Mahler measure, a height function for polynomials, is the central theme of this book. It has many interesting properties, obtained by algebraic, analytic and combinatorial methods. It is the subject of several longstanding unsolved questions, such as Lehmer’s Problem (1933) and Boyd’s Conjecture (1981). This book contains a wide range of results on Mahler measure. Some of the results are very recent, such as Dimitrov’s proof of the Schinzel–Zassenhaus Conjecture. Other known results are included with new, streamlined proofs. Robinson’s Conjectures (1965) for cyclotomic integers, and their associated Cassels height function, are also discussed, for the first time in a book.
One way to study algebraic integers is to associate them with combinatorial objects, such as integer matrices. In some of these combinatorial settings the analogues of several notorious open problems have been solved, and the book sets out this recent work. Many Mahler measure results are proved for restricted sets of polynomials, such as for totally real polynomials, and reciprocal polynomials of integer symmetric as well as symmetrizable matrices. For reference, the book includes appendices providing necessary background from algebraic number theory, graph theory, and other prerequisites, along with tables of one- and two-variable integer polynomials with small Mahler measure. All theorems are well motivated and presented in an accessible way. Numerous exercises at various levels are given, including some for computer programming. A wide range of stimulating open problems is also included. At the end of each chapter there is a glossary of newly introduced concepts and definitions.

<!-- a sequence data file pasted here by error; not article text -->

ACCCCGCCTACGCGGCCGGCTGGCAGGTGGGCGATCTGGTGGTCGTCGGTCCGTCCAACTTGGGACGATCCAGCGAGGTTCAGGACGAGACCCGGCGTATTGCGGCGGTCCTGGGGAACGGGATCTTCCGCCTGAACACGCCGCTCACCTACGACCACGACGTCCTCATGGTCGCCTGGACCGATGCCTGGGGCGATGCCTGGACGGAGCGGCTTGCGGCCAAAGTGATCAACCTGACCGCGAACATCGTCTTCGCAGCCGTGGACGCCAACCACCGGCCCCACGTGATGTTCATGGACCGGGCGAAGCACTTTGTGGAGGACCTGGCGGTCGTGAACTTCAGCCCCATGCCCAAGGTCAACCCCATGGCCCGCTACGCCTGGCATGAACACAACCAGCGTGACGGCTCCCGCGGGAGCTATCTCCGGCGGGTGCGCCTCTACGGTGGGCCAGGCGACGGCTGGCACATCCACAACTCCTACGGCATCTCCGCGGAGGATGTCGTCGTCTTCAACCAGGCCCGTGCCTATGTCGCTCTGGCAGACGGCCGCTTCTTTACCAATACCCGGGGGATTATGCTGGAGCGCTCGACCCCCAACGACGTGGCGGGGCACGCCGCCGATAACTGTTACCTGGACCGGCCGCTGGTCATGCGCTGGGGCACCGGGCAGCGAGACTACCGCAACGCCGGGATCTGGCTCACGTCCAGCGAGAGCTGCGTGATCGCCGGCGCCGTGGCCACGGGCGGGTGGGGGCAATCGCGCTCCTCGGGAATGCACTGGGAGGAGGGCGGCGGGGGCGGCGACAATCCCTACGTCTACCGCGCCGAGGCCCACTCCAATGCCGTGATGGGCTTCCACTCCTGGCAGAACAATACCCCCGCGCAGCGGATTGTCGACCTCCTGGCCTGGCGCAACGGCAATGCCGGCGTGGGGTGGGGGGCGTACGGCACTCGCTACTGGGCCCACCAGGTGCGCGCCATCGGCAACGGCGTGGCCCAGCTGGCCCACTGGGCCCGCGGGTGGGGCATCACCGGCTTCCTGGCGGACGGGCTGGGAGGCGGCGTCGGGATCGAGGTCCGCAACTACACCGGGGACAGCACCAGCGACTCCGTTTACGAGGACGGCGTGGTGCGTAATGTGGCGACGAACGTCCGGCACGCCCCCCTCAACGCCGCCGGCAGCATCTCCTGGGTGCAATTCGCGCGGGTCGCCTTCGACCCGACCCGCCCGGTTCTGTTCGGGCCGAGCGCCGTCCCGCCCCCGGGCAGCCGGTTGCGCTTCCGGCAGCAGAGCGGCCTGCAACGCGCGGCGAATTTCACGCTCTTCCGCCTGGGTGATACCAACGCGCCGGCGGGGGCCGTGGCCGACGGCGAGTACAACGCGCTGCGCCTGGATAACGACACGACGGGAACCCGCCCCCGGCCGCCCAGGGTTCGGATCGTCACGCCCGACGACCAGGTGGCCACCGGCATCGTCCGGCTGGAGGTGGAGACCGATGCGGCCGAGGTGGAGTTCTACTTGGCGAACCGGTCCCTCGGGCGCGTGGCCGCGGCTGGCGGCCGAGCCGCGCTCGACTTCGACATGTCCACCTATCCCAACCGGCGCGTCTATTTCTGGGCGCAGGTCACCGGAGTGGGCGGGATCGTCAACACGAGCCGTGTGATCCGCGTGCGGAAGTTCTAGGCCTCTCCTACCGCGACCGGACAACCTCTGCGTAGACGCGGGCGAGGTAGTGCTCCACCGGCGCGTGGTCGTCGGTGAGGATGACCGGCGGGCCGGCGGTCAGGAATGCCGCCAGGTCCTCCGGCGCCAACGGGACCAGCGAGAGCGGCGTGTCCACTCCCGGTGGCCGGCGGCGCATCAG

Around the Unit Circle is written in a friendly, lucid, enjoyable style, without sacrificing mathematical rigour. It is intended for lecture courses at the graduate level, and will also be a valuable reference for researchers interested in Mahler measure. Essentially self-contained, this textbook should also be accessible to well-prepared upper-level undergraduates.
James McKee is Professor of Pure Mathematics at Royal Holloway, University of London. He is an expert on algorithmic and computational methods in number theory, particularly for elliptic curves, polynomials as well as Pisot and Salem numbers. In recent years his interests have become more combinatorial, and with his students and Smyth he has used structures related to graphs to study algebraic integers through their eigenvalues.
Chris Smyth, a professorial fellow in Number Theory at the University of Edinburgh, has a long-standing interest in Mahler measure. This dates from his PhD thesis, where he studied Lehmer’s conjecture for nonreciprocal integer polynomials. He discovered the first known closed formula for a 2-dimensional Mahler measure involving an L-function, leading to a deep study of such formulae by Boyd, Deninger, Rodriguez Villegas and others. He invented the explicit auxiliary function method, which applies semi-infinite linear programming to number-theoretic problems, including to the Mahler measure of totally real polynomials.
- Verlag Springer
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